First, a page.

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Rutgers Trea$ure Hunter: A little history from those old game programs

What's past is prologue - William Shakespeare, "The Tempest"

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After a bit of a hiatus, we are back with Rutgers Trea$ure Hunter.  This installment looks at some history in game programs as well as cover art.

The man who sparked our delving into Rutgers artifacts, John Arcand of Big Ten Trea$ure Hunter, has said he loves the history that you find in old programs.  He once purchased a Harvard-Rutgers football program (photo below) that had Robert Kennedy in it as a player.

So we're going to look at a little history found in a series of Rutgers football programs from 1971.

Once upon a time, cover artwork on programs had a little more character than it does today.  For example, this past season's programs at Rutgers featured various players on each cover.  It was a nice tip o' the hat to those individuals, but it was pretty mundane from an "artistic" standpoint.

Back in 1971, the University was focusing on its booming growth, and several covers highlighted various projects on the Newark, Camden, and New Brunswick campuses.  And photos weren't used; as was often the case in that period, sketches by Star-Ledger artist Bill Canfield were a big part of the cover art.   For example, on Oct. 9, the cover story/art for he Lehigh game was on the "Changing Scene at Rutgers-Newark".  Then University President Edward Bloustein had only recently taken office, and he wanted Rutgers to highlight its urban centers and for Rutgers to become a great "urban University".

The November 13 Holy Cross program looked south, and highlighted the Camden campus and its growing size and influence.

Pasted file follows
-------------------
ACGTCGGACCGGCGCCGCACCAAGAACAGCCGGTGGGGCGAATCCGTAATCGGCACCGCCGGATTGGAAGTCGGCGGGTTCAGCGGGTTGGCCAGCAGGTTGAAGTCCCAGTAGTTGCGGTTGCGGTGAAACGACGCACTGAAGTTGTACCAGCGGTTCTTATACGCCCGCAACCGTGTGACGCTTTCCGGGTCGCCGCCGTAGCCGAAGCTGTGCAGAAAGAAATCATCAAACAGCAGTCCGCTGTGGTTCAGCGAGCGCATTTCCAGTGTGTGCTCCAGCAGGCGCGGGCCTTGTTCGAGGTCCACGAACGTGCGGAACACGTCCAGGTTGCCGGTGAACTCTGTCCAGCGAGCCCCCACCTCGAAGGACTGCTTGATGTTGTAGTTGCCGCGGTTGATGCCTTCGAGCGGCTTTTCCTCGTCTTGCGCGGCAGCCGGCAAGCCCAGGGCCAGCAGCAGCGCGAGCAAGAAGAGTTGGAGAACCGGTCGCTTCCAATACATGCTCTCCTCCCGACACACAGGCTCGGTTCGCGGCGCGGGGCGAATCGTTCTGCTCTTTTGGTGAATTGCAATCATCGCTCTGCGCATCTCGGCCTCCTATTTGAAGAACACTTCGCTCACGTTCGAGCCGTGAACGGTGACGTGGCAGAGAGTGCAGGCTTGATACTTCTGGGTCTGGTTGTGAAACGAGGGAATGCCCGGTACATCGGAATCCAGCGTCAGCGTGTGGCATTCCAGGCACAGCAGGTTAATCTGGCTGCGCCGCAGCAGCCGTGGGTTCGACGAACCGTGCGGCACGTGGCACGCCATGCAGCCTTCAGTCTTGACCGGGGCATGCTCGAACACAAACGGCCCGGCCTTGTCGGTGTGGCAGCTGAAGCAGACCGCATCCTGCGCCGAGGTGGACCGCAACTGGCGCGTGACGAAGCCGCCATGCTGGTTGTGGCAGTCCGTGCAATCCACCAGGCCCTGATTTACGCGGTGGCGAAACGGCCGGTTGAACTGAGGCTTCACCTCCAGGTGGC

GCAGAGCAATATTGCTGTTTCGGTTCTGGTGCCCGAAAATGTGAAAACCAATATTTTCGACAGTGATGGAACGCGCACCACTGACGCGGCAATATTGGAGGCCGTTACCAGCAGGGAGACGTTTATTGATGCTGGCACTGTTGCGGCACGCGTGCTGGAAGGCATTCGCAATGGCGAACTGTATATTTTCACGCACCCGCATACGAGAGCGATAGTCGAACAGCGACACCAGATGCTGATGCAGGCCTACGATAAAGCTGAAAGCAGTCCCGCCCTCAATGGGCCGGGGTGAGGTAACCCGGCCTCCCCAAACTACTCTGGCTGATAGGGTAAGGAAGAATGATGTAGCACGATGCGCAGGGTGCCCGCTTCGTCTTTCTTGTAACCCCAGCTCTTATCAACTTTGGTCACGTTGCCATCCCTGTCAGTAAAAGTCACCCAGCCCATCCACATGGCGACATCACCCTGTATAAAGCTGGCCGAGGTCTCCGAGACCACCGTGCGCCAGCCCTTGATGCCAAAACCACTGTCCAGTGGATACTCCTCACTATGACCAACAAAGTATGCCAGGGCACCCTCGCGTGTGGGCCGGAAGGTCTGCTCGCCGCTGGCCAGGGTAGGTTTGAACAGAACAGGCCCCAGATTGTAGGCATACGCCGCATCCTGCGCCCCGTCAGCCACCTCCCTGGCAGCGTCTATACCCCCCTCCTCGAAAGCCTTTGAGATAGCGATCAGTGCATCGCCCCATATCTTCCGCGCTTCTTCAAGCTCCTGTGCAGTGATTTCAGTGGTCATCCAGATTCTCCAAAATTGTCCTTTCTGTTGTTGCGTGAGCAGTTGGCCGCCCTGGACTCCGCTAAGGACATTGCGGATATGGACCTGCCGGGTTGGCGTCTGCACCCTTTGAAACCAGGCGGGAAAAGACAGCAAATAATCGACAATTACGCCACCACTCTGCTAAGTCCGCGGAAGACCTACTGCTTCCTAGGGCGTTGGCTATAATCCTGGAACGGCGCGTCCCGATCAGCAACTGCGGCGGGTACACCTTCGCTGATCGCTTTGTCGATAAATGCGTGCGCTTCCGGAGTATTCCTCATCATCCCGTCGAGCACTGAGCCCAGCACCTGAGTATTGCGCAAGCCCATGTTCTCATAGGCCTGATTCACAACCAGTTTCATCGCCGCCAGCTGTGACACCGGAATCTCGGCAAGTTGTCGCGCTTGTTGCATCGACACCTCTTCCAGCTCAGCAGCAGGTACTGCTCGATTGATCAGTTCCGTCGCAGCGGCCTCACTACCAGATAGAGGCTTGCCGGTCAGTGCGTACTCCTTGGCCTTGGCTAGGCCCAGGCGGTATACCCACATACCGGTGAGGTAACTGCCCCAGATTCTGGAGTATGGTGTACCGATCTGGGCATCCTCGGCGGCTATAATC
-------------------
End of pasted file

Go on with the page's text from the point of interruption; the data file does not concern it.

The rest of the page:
The late October contest against Columbia (are you loving these opponents?  Getting a sense of where RU was?) featured the "Science Complex" at University Heights.  University Heights?  Yep.  That was the Busch Campus' name prior to the $10 million bequest of Charles Busch, a man with apparently no known ties to Rutgers.  Anyway, the cover art may look familiar to any of you who took science classes or who now park out in the Blue, Purple, or Black lots for football.  Hill Center, Physics Lecture Hall, Engineering.  All on the cover.

There were numerous features and photos in these issues of the program. Like a team photo (yes, that is what the stadium looked like before 1994) and the traditional team captain photo taken by the Princeton Cannon in front of Old Queens (something I hope they will bring back....TRADITION!)

And in case you wondered where Richard Hale (he of the Hale Center fame) got his money.....

Or if you were dying to know whether current golf coach Bob Shutte had any earlier ties to Rutgers.....

Uhh, yes.  Hi, Dad!

And there was even an ad encouraging people to vote on the state-wide bond referendum, and a listing of how Rutgers would benefit from the funds.

Uhh, wait a minute.  Wait just one dog-gone minute.  What's that last item on the list of benefits?

A multi-purpose field house.  Not at Livingston, but on the University Heights campus.  Looks like we may have just stumbled upon Part Two of this edition of Rutgers Trea$ure Hunter.  Dave White.....brace yourself!

Tomorrow....

Prophecy from the past

Side Note on Bill Canfield

Bill Canfield was sports cartoonist and staff artist at the Newark News. The News ceased publication in 1972 and Canfield became the editorial cartoonist at the Newark Star Ledger. While at the Star Ledger, the subjects of Canfield’s daily cartoons closely matched themes in the paper’s editorials. Canfield’s cartoons have been exhibited and included as illustrations in several books. Bill Canfield was inducted into the New Jersey Literary Hall of Fame in 1988. Canfield worked in ink, crayon and blue pencil on illustration board and a portion of his work is archived in Syracuse University’s Library Special Collections.